Iceland makes it illegal to pay women less than men

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Iceland has taken a big step in its attempt to close the gender pay gap by making it illegal to pay women less than men for the same job.

All companies and government agencies with more than 25 employees must obtain an official certification to show that they give equal pay for work of equal value. Otherwise, they risk being fined.

Iceland's parliament, which is about 50 percent female, announced the legislation in March 2017, on International Women's day. It went into effect on Jan. 1.

In October, thousands of Icelandic women left work at 2:38 p.m. to protest the gender pay gap. The walkout was timed to highlight the calculations of women's rights groups, who say the pay gap means after that time each day, women are working for free.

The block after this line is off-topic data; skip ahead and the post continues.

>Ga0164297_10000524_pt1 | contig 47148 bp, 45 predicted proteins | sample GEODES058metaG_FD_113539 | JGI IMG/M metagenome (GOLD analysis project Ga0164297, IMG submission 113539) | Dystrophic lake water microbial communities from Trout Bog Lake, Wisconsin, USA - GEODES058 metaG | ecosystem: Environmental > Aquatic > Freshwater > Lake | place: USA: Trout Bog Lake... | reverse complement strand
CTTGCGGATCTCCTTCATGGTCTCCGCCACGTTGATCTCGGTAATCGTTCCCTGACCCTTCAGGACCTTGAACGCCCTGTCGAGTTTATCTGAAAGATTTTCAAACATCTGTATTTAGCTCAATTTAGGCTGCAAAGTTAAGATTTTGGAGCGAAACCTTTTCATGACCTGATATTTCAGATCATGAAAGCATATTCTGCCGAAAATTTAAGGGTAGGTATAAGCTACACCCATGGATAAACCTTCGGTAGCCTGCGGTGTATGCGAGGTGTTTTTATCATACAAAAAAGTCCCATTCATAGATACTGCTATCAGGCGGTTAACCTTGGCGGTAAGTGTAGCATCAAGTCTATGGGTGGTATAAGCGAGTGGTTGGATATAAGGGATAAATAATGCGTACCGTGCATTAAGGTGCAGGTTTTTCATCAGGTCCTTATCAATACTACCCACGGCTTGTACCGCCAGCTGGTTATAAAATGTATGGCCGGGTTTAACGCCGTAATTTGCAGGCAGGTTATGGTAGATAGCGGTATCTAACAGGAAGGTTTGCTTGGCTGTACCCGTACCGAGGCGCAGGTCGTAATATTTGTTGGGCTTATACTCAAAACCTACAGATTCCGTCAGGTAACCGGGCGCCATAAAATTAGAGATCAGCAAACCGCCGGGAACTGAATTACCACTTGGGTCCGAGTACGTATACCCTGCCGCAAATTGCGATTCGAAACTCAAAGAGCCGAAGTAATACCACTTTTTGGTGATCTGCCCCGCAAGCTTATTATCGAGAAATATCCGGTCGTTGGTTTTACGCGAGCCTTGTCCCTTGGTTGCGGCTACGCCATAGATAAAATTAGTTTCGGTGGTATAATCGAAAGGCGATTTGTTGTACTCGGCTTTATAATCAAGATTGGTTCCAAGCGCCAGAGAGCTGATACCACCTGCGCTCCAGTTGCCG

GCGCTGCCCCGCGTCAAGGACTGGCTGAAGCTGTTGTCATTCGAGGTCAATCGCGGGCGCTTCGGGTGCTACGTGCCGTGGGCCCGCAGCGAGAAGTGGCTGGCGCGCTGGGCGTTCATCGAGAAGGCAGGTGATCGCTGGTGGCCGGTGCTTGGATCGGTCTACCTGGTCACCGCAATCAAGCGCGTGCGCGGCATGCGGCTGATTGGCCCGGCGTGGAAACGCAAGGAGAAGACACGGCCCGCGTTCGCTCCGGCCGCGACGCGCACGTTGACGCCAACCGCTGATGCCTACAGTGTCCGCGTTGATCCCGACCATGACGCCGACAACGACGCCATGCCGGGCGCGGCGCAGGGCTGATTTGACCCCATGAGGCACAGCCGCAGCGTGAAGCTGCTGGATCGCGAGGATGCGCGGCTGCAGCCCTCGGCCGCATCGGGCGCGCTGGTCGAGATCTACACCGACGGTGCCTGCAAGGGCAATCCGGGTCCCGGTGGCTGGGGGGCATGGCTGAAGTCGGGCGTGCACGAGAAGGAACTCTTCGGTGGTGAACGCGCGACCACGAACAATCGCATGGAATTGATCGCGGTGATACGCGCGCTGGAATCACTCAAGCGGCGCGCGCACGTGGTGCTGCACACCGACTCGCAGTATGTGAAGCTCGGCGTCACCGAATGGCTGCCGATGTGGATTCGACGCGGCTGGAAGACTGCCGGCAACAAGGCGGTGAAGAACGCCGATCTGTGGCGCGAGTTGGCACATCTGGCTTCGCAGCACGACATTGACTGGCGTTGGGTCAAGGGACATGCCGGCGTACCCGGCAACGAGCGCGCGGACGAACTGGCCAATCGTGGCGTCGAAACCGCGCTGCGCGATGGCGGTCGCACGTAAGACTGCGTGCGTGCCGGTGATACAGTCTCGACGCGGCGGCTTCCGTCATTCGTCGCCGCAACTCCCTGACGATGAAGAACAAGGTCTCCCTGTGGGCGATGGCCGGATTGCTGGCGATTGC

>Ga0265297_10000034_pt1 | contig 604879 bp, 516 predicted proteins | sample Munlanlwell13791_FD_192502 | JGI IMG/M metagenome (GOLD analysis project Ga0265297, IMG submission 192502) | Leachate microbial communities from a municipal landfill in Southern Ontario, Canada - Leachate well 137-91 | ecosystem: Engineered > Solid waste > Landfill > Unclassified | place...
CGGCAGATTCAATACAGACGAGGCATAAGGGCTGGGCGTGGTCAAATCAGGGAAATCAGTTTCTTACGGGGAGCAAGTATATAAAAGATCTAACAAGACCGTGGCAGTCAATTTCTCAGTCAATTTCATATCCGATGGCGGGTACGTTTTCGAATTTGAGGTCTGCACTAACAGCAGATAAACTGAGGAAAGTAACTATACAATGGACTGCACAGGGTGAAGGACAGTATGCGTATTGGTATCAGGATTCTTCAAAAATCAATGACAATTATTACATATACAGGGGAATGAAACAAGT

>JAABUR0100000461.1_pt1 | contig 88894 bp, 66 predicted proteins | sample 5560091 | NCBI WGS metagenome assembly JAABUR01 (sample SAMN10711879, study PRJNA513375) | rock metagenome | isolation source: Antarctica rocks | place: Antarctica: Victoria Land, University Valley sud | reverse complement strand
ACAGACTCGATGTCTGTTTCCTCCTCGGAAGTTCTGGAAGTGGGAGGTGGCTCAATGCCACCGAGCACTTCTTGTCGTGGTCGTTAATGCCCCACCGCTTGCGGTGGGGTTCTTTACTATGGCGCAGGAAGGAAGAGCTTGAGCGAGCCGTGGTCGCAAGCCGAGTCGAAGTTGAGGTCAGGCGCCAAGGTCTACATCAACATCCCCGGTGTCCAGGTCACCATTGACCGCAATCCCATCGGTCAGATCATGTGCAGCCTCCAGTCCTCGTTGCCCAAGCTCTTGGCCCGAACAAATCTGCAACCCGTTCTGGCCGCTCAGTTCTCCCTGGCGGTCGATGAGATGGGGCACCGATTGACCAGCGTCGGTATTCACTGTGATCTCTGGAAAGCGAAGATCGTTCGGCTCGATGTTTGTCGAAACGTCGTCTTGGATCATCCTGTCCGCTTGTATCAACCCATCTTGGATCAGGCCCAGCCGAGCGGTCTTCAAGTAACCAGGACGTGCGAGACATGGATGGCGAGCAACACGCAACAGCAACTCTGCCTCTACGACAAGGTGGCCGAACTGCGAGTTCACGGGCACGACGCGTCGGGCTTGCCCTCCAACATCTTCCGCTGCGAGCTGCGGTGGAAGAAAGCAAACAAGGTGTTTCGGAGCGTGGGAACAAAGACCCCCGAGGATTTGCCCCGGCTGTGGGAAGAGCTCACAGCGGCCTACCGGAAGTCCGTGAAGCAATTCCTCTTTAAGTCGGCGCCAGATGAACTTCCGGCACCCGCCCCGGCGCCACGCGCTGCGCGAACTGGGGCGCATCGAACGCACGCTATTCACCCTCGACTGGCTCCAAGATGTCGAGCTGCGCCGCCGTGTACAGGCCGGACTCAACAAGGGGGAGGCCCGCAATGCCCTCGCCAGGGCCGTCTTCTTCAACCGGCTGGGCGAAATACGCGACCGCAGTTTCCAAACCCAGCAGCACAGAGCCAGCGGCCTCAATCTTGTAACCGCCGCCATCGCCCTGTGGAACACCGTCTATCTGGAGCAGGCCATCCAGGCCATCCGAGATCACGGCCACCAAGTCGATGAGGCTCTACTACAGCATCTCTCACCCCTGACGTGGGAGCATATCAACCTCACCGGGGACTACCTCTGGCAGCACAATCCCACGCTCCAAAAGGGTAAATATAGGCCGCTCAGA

While it's not yet at total parity, Iceland has been ranked No. 1 in gender equality by the World Economic Forum for the past nine years. The country hopes to eradicate the gender pay gap by 2022.

In the United States, women earn about 79 cents for every dollar men earn. The gap is the smallest it's been since 1960, but it has also been closing much more slowly since the 1980s.

If the United States reached gender parity, the WEF estimated, it could add $1.7 trillion to the economy.